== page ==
I currently work at a high school in Mexico.
Being a high school teacher was something I had always kept in my back pocket as a Plan B in college, and when the opportunity came up to do it in Mexico, I said “Yes!”
Since that life-changing moment, I have learned a lot about the education system in Mexico.
In fact, I have worked with families who are expats themselves, raising adolescents in a foreign country.
They seem satisfied!
Finding a Good Mexican High School is Worth It
Some families move to Mexico specifically to provide their children a different type of lifestyle. They want to give their students tranquility, the ocean, and Spanish practice.
The Mexican School System is Different
Elementary school is called la primaria. Middle school is colegio. These schools usually go through the American ninth grade. For many decades, finishing colegio was a national standard. Today, however, parents push students to go to high school.
La prepa comes in two distinct flavors: public and private. The department of education, locally known as la SEP, regulates both in each state. This department maintains records and transcripts of all enrolled students. They also set calendars for all schools. La SEP even gives the curriculum for some subjects.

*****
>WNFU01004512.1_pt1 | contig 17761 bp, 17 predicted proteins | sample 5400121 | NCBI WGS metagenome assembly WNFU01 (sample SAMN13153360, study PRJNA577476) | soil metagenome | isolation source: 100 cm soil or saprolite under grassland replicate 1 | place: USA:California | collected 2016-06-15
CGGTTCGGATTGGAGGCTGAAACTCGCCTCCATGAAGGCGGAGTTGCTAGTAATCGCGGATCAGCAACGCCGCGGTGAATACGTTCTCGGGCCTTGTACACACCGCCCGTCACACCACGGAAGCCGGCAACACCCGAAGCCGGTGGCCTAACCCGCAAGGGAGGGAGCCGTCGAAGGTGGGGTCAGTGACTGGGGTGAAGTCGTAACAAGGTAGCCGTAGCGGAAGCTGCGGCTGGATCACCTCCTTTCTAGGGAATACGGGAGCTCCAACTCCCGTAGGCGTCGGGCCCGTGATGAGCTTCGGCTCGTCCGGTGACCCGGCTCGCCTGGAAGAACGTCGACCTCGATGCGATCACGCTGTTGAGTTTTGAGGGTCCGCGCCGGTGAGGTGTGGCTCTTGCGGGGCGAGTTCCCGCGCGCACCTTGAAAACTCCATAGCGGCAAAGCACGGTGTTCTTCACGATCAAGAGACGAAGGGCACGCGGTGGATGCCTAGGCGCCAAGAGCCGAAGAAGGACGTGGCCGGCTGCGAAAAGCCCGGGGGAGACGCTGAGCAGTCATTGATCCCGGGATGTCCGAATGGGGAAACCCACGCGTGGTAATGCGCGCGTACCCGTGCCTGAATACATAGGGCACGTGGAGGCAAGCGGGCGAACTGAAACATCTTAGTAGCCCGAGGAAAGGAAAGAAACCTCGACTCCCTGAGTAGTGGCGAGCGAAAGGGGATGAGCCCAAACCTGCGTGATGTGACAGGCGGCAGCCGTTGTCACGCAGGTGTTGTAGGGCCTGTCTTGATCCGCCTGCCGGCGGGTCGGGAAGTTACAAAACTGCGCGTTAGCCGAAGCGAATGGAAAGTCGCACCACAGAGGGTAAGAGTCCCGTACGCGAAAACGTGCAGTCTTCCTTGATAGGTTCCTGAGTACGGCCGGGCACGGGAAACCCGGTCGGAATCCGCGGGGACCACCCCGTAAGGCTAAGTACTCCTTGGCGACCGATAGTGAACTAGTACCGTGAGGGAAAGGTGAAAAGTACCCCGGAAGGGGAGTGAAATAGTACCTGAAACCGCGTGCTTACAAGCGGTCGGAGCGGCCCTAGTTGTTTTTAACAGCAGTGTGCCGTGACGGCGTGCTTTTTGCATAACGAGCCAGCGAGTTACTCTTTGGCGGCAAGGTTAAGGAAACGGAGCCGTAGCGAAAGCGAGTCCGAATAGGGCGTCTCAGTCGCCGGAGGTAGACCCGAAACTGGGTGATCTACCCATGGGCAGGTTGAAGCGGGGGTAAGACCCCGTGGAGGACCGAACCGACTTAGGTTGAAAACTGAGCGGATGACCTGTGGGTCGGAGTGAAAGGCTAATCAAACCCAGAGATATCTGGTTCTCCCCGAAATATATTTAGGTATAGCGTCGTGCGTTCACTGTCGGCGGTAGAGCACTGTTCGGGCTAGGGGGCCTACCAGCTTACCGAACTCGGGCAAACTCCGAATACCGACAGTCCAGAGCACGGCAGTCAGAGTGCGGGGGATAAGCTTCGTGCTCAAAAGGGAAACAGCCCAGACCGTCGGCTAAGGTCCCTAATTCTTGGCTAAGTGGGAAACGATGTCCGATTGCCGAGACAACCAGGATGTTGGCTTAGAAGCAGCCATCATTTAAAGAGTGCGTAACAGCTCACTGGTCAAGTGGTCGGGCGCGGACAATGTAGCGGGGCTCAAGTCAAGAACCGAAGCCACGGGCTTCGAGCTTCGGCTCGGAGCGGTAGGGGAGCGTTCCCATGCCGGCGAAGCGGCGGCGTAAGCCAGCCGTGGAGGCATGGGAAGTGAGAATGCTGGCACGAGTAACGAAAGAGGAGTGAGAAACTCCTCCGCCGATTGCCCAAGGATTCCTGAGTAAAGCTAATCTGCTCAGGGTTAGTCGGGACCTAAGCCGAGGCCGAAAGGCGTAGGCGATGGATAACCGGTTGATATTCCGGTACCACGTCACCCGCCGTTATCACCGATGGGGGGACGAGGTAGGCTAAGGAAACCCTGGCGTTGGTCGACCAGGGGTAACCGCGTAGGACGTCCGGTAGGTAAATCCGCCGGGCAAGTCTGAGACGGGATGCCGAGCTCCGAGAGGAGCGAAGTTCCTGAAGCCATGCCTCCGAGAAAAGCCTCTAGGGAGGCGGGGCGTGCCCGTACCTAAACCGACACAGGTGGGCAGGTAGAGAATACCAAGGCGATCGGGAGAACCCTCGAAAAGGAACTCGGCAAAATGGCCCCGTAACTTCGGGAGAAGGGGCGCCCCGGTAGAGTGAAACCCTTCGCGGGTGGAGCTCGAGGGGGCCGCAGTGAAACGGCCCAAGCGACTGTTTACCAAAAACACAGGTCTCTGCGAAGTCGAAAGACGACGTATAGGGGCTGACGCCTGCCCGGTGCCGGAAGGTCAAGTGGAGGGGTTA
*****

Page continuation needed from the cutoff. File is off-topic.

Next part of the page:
They also certify schools as programs with certain majors such as psychology, tourism, communications, or business. It is common for students graduating from high school to go directly into the workforce based on the concentration of their school.
The school calendars are generally separated in the same way across the board. For example, they have two semesters that run August-January and February-July. The semesters are divided into three partials. The first two partials are like the regular school year; they are marked with midterm exams.
The final partial is a marathon to the finish line. Students are bogged down with additional assignments, often more difficult ones, that count for a higher percentage of their final semester (transcript grade).
Private schools offer smaller class sizes. Each class is referred to as a group and often given a letter. Teachers talk about “the A group” and “the B group,” for instance.
Mexican people don’t really refer to the years as a sophomore or senior, for example. Instead, they count semesters. The first, second, third, fourth, fifth, and sixth semesters denote particular milestones in the mind of the average Mexican citizen.
Grades Are On a Ten-Point Scale.
A 10 is an A+. Perfect work. Top of the class. A 9 is like an “A-“. An 8 is a B, and so on. Many students don’t like getting below an 8, but some are happy to get at least a 6, which means they passed.
Local regulations require schools to give students multiple chances to earn at least a 6 in a class. If the student fails a class beyond special assignments (to make up for the low grade), they will probably have to repeat the entire school year.
After High School…
Mexican students apply to local and international colleges upon graduating. The students are very bright, and school systems rival those of American and Canadian counterparts in many parts of the country. Many students earn generous scholarships.
Shop around and figure out if the school culture is a fit, and everything will be just fine.
Does your high school student’s experience make the grade? As an educator, I’d love to hear how an international student experience is going!
by: Dale Hanstad